Long ago, our ancestors in faith had ways for individuals and households to praise and thank God constantly, with the poetic richness of praying at morning and evening with hymns and psalms known by heart. As time went on we lost those forms of prayer. In more recent times, some substitutes were found: the prayers called the morning offering, the act of contrition, the Angelus and other prayers related to the time of day. For some, these too have been lost, and apparently nothing has come to take their place.
Something similar has happened with rituals apart from the Mass. Many popular devotions-devotions to the Sacred Heart or the Sorrowful Mother, and so on-developed during the centuries when the liturgy of the Mass was not something in which most Catholics fully participated. These devotions were usually in the language of the people, with popular hymns, movement, gesture and objects, such as incense and images. These devotions were often very well attended, but in recent years participation in such devotions has dwindled.
It was in these non-eucharistic prayers and devotions that Catholics learned to pray, as individuals, in the family and in small communities. Most Catholics today know only the eucharist as a regular form of communal prayer. Hardly any other shared forms of prayer exist for most parishioners. Without habits and rituals to provide day-in, day¬-out prayers, to train us in how to pray, to lead us in the ways of praise, petition, thanks and contrition, we have no way to prepare to pray the eucharist, no way to learn how to pray in large gatherings of the church, no way to let the eucharist echo through our week.
We learn to pray by praying, and we learn to pray the Mass through the many ways that ritual prayer enters our lives throughout the day and week. Discovering forms and rhythms of prayer that will resonate with people today has a high priority.
To suggest that the Liturgy of the Hours may be the answer need not bring visions of popularizing the bulky breviary that is usually associated with the clerical form of this prayer. That book is, in fact, the product of a history that began with the simple prayer of all Christians. In the monasteries, this became a very complex pattern of prayer and was lost to the people. Today some are searching for the roots of the Liturgy of the Hours, the best of its earliest forms, in hopes that a truly popular form of morning and evening prayer may again become the daily or weekly prayer of parishes and individuals.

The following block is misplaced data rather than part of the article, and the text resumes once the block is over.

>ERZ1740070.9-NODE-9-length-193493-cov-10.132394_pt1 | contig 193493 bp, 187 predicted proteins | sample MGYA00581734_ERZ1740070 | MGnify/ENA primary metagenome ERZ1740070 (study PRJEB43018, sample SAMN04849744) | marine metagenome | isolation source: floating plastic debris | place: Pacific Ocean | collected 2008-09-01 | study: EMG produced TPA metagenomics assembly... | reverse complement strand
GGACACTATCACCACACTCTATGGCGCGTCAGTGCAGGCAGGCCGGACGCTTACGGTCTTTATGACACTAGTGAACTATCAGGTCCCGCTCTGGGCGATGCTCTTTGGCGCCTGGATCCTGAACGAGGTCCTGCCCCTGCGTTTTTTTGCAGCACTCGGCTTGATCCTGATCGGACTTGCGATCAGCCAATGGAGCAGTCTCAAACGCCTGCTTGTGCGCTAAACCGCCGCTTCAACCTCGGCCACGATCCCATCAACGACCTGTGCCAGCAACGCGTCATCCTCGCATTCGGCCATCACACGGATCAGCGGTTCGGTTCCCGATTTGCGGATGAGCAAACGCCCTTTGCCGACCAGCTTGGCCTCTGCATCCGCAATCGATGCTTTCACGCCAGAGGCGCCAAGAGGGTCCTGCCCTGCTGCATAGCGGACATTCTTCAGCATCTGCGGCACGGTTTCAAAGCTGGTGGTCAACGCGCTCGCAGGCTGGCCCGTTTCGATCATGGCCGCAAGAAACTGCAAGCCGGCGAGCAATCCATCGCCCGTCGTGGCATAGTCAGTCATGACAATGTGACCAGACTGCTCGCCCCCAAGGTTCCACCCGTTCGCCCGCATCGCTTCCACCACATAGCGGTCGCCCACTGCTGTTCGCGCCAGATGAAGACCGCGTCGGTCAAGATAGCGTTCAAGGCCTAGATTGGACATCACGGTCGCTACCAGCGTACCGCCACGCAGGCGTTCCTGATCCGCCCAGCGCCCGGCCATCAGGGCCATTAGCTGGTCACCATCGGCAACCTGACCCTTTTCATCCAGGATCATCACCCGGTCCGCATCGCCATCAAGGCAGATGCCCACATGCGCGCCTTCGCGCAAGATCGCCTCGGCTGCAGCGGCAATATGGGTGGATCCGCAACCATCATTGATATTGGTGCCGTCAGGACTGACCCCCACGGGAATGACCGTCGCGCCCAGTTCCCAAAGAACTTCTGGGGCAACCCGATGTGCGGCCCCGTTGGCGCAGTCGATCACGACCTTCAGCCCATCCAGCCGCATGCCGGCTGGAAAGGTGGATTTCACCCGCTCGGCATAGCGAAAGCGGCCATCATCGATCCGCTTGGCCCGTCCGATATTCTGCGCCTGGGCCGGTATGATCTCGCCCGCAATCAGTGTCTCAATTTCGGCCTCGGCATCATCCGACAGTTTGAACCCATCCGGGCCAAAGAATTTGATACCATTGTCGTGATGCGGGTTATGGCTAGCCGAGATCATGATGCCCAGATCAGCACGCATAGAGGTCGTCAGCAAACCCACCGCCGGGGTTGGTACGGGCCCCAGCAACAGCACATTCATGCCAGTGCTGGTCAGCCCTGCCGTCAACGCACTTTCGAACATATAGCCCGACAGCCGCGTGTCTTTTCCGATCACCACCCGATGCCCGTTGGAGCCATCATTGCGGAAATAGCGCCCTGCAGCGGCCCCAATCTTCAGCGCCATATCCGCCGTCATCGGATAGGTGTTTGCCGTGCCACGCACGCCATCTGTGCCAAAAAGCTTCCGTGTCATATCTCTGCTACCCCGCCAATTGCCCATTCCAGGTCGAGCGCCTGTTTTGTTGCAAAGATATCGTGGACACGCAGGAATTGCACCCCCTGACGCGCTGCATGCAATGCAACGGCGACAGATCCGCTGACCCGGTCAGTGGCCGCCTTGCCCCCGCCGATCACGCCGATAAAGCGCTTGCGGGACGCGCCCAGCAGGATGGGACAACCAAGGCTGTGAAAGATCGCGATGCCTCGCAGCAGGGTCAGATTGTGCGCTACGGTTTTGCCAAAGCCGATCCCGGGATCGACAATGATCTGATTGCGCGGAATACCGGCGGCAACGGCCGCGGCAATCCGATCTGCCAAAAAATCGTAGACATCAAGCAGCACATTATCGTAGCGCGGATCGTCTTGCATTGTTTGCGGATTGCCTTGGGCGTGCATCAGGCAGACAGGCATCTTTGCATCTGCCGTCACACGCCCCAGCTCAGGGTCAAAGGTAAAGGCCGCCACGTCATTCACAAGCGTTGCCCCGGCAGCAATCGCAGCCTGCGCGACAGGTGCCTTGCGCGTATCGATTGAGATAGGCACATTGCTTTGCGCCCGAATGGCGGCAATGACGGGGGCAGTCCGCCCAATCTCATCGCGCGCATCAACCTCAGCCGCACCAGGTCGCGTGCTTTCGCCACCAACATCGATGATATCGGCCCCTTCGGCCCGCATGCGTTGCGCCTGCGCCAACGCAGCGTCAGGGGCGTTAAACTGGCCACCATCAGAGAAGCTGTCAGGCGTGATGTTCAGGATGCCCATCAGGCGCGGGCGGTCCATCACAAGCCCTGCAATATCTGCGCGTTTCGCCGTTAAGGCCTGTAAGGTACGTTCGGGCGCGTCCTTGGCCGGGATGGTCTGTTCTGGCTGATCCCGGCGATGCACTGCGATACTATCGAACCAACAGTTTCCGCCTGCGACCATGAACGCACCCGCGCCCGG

In the simplest form, the praising and thanking of God each morning and evening need not be written down. It is a prayer of memory, known by heart. The basic prayers of this form of prayer are the Lord’s Prayer, intercessions and psalms. They can bear repetition, can carry the weight of being used every day in a way that most texts simply can¬not. For an individual, the prayer of morning or evening might be one or two short psalms, perhaps with short acclamations and some time for reflection. When several pray together in the parish or at home, simple hymns could be added, along with prayers of intercession. On Sunday after¬noons and on some weekday mornings or evenings during Lent, or on festival days, a parish could celebrate a slightly more elaborate Liturgy of the Hours. In any of these set¬tings, the reading of the scriptures might have a place.
The daily living of the faith needs to be strengthened with simple prayer that we might name rites of prayer, in that they are regular and somewhat fixed. These can be in the heart upon rising and preparing for the day, upon coming to table together, and upon retiring at night. In a more elaborate way, they can be the gathered church’s prayer between one Sunday eucharist and the next. They need not be created from nothing: We have them; we have always had them, as Jesus himself knew them, in the psalms and the reading of our scripture. Our task is to rediscover the value of the treasure which is already ours.
Come join us in praying the Liturgy of the Hours, Monday through Friday, at 7:15 am.